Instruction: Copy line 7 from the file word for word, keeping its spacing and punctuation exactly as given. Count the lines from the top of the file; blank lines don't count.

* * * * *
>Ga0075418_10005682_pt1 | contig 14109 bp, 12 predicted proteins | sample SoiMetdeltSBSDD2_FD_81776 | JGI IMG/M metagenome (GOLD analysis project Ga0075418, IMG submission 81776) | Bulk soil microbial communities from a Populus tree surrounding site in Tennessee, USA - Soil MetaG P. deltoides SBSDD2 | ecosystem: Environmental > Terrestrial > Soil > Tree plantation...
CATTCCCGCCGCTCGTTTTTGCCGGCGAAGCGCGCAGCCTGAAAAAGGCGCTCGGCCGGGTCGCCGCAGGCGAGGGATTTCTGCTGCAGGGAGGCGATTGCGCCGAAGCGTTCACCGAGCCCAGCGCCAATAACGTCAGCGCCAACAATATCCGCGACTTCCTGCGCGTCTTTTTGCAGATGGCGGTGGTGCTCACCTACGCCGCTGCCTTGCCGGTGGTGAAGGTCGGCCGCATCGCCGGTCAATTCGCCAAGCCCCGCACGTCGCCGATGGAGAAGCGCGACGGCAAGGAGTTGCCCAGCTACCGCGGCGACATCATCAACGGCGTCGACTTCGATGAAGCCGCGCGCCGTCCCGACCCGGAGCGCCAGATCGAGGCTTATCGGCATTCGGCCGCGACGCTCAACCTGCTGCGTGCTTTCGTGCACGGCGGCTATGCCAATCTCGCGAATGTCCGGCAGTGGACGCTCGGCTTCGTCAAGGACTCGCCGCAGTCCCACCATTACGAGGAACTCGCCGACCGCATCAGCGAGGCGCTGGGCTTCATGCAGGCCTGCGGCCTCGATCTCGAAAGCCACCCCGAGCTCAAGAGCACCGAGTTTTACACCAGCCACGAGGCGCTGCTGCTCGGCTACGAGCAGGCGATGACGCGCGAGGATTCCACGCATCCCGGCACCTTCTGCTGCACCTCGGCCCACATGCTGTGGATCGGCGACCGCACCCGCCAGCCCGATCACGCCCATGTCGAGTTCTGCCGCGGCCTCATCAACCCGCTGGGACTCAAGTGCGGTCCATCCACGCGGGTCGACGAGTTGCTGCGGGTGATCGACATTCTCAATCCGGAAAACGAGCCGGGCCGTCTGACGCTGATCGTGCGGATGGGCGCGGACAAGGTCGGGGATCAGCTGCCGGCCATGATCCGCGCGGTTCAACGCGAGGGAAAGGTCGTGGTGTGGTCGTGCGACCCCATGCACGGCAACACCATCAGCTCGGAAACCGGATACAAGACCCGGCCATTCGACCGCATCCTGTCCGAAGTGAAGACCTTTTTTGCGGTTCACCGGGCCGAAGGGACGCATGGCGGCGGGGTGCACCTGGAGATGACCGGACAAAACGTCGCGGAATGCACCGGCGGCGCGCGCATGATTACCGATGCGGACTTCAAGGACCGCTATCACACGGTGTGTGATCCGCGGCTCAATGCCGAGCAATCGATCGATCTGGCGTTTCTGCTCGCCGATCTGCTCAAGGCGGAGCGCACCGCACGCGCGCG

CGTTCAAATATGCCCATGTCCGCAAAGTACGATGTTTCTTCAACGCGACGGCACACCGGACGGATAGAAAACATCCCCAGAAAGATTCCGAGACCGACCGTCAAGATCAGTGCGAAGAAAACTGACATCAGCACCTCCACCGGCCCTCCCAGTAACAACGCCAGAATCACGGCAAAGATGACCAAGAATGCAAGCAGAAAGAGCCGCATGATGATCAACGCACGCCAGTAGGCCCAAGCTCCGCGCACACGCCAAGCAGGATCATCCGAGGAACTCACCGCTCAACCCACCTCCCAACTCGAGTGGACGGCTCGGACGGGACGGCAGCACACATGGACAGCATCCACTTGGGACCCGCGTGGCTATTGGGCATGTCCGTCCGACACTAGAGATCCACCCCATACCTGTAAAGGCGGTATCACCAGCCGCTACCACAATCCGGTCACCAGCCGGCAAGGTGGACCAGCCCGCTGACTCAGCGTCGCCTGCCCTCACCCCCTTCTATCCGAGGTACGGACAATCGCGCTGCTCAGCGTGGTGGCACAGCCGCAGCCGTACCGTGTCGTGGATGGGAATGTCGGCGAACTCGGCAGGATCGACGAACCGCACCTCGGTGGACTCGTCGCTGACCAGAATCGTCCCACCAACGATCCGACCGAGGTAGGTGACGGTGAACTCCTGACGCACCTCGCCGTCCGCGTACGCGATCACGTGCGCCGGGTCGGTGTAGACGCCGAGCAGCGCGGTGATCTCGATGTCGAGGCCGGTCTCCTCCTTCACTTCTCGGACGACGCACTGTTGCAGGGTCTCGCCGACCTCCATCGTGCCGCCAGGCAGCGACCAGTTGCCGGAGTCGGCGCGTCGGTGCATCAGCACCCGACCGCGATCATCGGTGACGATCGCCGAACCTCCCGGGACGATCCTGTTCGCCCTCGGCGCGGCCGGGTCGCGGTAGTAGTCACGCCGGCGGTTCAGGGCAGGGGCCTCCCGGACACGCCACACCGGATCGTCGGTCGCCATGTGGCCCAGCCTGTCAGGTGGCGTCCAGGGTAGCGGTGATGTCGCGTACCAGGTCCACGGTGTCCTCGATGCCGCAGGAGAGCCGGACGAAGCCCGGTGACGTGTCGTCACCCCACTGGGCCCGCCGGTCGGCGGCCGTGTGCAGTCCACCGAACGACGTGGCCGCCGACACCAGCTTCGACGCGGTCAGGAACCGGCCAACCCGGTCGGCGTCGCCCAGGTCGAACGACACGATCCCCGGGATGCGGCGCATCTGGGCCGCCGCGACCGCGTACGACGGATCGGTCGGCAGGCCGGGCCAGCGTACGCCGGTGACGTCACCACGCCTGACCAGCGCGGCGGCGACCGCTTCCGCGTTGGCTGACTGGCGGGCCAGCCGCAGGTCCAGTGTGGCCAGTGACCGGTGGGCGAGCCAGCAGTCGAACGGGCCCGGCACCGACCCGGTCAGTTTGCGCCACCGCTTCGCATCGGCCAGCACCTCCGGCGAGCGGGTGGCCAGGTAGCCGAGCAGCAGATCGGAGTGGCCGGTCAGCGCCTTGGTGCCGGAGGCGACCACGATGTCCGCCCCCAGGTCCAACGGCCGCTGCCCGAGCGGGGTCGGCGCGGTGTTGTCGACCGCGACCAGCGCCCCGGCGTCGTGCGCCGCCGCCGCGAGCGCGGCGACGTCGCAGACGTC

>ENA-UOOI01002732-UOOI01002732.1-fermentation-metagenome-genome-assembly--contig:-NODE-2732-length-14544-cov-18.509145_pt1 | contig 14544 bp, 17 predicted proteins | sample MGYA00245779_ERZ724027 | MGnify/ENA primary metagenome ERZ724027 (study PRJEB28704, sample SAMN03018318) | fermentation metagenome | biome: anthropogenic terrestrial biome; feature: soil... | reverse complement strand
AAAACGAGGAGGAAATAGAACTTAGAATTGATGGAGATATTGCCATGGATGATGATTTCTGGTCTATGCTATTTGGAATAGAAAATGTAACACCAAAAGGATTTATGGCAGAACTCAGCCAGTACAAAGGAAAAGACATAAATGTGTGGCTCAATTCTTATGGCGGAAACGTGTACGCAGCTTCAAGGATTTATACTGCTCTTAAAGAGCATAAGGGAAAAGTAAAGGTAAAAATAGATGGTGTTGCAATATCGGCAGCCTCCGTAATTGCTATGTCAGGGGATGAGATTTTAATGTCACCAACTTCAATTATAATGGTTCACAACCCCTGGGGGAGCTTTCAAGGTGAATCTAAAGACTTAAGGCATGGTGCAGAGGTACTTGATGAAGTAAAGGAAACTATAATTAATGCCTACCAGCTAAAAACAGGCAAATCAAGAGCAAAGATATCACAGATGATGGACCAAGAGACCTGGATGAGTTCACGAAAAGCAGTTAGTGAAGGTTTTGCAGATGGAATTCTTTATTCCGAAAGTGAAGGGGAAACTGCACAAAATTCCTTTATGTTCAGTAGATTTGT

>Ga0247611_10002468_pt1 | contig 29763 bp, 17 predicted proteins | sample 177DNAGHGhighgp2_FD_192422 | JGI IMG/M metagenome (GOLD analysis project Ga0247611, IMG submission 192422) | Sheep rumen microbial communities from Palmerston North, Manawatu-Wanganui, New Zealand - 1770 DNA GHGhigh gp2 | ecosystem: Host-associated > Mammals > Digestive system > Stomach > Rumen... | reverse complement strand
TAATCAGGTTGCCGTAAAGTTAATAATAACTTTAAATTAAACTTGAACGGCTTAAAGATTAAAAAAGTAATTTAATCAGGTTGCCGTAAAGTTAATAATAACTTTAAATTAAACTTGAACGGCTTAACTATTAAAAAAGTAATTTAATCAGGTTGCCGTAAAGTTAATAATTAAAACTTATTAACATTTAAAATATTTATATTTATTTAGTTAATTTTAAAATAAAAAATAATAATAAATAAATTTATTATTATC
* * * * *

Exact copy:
TAATCAGGTTGCCGTAAAGTTAATAATAACTTTAAATTAAACTTGAACGGCTTAAAGATTAAAAAAGTAATTTAATCAGGTTGCCGTAAAGTTAATAATAACTTTAAATTAAACTTGAACGGCTTAACTATTAAAAAAGTAATTTAATCAGGTTGCCGTAAAGTTAATAATTAAAACTTATTAACATTTAAAATATTTATATTTATTTAGTTAATTTTAAAATAAAAAATAATAATAAATAAATTTATTATTATC